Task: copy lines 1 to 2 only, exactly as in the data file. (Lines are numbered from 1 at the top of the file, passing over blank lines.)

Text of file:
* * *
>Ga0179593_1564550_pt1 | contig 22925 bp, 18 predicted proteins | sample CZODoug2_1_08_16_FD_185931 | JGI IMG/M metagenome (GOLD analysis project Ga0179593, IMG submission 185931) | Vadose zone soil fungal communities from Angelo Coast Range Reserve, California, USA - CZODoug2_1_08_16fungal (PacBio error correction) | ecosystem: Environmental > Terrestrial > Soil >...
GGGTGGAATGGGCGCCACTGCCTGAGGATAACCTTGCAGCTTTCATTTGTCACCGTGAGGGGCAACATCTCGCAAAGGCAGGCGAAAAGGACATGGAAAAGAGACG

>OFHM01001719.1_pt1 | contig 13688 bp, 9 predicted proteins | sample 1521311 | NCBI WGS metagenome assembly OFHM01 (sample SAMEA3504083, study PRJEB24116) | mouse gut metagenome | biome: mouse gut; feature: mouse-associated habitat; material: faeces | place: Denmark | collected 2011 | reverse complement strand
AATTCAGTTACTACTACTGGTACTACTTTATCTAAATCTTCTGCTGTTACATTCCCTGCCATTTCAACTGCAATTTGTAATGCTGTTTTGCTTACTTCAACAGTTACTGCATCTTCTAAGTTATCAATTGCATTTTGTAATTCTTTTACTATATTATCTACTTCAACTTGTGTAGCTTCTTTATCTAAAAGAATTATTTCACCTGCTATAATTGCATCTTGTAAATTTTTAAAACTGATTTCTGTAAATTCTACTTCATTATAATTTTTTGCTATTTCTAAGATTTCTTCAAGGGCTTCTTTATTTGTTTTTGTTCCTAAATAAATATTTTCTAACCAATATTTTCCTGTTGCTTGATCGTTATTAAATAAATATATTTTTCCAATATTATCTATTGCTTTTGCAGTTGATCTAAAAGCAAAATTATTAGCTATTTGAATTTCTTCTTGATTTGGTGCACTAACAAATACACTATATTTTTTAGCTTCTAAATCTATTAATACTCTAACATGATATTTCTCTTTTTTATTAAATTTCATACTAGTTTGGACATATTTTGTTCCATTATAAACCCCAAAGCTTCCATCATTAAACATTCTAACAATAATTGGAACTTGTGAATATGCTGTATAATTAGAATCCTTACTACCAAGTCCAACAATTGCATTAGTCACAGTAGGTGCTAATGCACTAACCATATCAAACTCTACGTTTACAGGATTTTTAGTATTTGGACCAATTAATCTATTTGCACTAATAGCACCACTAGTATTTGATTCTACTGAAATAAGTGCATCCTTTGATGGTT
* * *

>Ga0179593_1564550_pt1 | contig 22925 bp, 18 predicted proteins | sample CZODoug2_1_08_16_FD_185931 | JGI IMG/M metagenome (GOLD analysis project Ga0179593, IMG submission 185931) | Vadose zone soil fungal communities from Angelo Coast Range Reserve, California, USA - CZODoug2_1_08_16fungal (PacBio error correction) | ecosystem: Environmental > Terrestrial > Soil >...
GGGTGGAATGGGCGCCACTGCCTGAGGATAACCTTGCAGCTTTCATTTGTCACCGTGAGGGGCAACATCTCGCAAAGGCAGGCGAAAAGGACATGGAAAAGAGACG